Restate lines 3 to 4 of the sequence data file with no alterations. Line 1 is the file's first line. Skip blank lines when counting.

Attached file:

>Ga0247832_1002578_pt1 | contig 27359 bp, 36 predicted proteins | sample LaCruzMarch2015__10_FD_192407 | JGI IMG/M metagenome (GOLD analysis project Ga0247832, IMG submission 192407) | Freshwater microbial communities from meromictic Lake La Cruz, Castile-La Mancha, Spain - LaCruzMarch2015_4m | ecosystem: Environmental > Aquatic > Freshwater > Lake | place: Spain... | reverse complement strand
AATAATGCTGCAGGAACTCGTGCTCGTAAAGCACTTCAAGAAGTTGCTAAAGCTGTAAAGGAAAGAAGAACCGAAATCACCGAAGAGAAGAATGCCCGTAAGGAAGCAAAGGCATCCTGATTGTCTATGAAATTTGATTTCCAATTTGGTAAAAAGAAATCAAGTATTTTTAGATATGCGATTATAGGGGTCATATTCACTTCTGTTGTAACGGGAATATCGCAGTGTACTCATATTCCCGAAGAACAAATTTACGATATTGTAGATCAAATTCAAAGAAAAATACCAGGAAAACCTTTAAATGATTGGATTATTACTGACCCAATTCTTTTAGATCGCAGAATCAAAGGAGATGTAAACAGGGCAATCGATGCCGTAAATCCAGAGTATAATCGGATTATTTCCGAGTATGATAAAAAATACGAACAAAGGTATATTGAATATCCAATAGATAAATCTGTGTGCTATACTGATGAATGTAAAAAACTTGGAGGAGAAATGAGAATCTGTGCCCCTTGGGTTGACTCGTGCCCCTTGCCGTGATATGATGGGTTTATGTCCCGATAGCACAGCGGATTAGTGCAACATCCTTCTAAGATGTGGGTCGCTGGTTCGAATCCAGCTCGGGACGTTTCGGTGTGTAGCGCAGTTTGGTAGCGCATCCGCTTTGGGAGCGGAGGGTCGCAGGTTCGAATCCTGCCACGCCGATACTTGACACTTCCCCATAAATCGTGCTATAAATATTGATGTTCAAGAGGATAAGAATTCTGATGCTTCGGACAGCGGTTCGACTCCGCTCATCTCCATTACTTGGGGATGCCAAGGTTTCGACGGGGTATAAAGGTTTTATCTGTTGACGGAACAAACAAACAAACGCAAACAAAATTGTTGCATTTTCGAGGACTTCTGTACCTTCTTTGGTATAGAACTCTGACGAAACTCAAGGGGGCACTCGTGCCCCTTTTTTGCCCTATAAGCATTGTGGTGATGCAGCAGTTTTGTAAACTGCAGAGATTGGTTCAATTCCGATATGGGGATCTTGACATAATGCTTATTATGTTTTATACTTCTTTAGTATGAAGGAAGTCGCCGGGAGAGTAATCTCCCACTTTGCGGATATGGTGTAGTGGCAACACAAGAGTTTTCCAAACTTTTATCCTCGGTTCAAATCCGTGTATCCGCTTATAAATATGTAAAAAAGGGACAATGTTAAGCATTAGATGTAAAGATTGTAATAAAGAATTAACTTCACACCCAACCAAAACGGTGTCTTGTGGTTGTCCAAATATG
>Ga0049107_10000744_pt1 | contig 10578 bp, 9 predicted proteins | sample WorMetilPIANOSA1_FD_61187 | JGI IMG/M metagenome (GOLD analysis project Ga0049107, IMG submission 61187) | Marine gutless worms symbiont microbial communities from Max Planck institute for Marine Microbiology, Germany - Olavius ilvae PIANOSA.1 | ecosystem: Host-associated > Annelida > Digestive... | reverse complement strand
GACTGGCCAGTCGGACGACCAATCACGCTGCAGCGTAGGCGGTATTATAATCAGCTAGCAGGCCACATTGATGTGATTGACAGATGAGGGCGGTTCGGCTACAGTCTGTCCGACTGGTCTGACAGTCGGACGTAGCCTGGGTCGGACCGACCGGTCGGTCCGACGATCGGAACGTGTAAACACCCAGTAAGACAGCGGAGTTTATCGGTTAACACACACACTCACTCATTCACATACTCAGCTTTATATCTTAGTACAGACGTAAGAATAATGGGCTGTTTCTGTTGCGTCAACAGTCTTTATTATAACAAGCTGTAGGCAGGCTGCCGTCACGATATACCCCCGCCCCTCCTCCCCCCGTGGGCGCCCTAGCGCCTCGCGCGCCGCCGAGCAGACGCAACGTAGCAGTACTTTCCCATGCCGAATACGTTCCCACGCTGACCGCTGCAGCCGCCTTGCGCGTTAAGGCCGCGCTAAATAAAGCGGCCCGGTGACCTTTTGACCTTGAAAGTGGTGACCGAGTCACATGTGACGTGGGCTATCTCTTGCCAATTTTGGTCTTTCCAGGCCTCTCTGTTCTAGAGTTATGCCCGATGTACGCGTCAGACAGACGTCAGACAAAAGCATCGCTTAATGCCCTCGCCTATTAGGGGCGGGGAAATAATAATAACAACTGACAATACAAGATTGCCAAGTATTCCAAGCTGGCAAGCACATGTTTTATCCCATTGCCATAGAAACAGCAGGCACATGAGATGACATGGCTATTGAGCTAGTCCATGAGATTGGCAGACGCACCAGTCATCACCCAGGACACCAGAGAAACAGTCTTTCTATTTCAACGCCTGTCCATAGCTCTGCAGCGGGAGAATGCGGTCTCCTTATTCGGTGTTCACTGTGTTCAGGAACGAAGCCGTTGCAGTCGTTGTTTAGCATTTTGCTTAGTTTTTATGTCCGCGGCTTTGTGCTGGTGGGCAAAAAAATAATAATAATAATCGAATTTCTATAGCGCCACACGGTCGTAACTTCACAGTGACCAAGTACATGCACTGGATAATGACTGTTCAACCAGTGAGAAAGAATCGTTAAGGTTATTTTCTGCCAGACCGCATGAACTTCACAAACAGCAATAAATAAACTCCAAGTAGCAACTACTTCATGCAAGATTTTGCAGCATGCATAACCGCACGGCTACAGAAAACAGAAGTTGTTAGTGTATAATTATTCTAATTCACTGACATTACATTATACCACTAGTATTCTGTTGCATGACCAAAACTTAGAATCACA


>Ga0049107_10000744_pt1 | contig 10578 bp, 9 predicted proteins | sample WorMetilPIANOSA1_FD_61187 | JGI IMG/M metagenome (GOLD analysis project Ga0049107, IMG submission 61187) | Marine gutless worms symbiont microbial communities from Max Planck institute for Marine Microbiology, Germany - Olavius ilvae PIANOSA.1 | ecosystem: Host-associated > Annelida > Digestive... | reverse complement strand
GACTGGCCAGTCGGACGACCAATCACGCTGCAGCGTAGGCGGTATTATAATCAGCTAGCAGGCCACATTGATGTGATTGACAGATGAGGGCGGTTCGGCTACAGTCTGTCCGACTGGTCTGACAGTCGGACGTAGCCTGGGTCGGACCGACCGGTCGGTCCGACGATCGGAACGTGTAAACACCCAGTAAGACAGCGGAGTTTATCGGTTAACACACACACTCACTCATTCACATACTCAGCTTTATATCTTAGTACAGACGTAAGAATAATGGGCTGTTTCTGTTGCGTCAACAGTCTTTATTATAACAAGCTGTAGGCAGGCTGCCGTCACGATATACCCCCGCCCCTCCTCCCCCCGTGGGCGCCCTAGCGCCTCGCGCGCCGCCGAGCAGACGCAACGTAGCAGTACTTTCCCATGCCGAATACGTTCCCACGCTGACCGCTGCAGCCGCCTTGCGCGTTAAGGCCGCGCTAAATAAAGCGGCCCGGTGACCTTTTGACCTTGAAAGTGGTGACCGAGTCACATGTGACGTGGGCTATCTCTTGCCAATTTTGGTCTTTCCAGGCCTCTCTGTTCTAGAGTTATGCCCGATGTACGCGTCAGACAGACGTCAGACAAAAGCATCGCTTAATGCCCTCGCCTATTAGGGGCGGGGAAATAATAATAACAACTGACAATACAAGATTGCCAAGTATTCCAAGCTGGCAAGCACATGTTTTATCCCATTGCCATAGAAACAGCAGGCACATGAGATGACATGGCTATTGAGCTAGTCCATGAGATTGGCAGACGCACCAGTCATCACCCAGGACACCAGAGAAACAGTCTTTCTATTTCAACGCCTGTCCATAGCTCTGCAGCGGGAGAATGCGGTCTCCTTATTCGGTGTTCACTGTGTTCAGGAACGAAGCCGTTGCAGTCGTTGTTTAGCATTTTGCTTAGTTTTTATGTCCGCGGCTTTGTGCTGGTGGGCAAAAAAATAATAATAATAATCGAATTTCTATAGCGCCACACGGTCGTAACTTCACAGTGACCAAGTACATGCACTGGATAATGACTGTTCAACCAGTGAGAAAGAATCGTTAAGGTTATTTTCTGCCAGACCGCATGAACTTCACAAACAGCAATAAATAAACTCCAAGTAGCAACTACTTCATGCAAGATTTTGCAGCATGCATAACCGCACGGCTACAGAAAACAGAAGTTGTTAGTGTATAATTATTCTAATTCACTGACATTACATTATACCACTAGTATTCTGTTGCATGACCAAAACTTAGAATCACA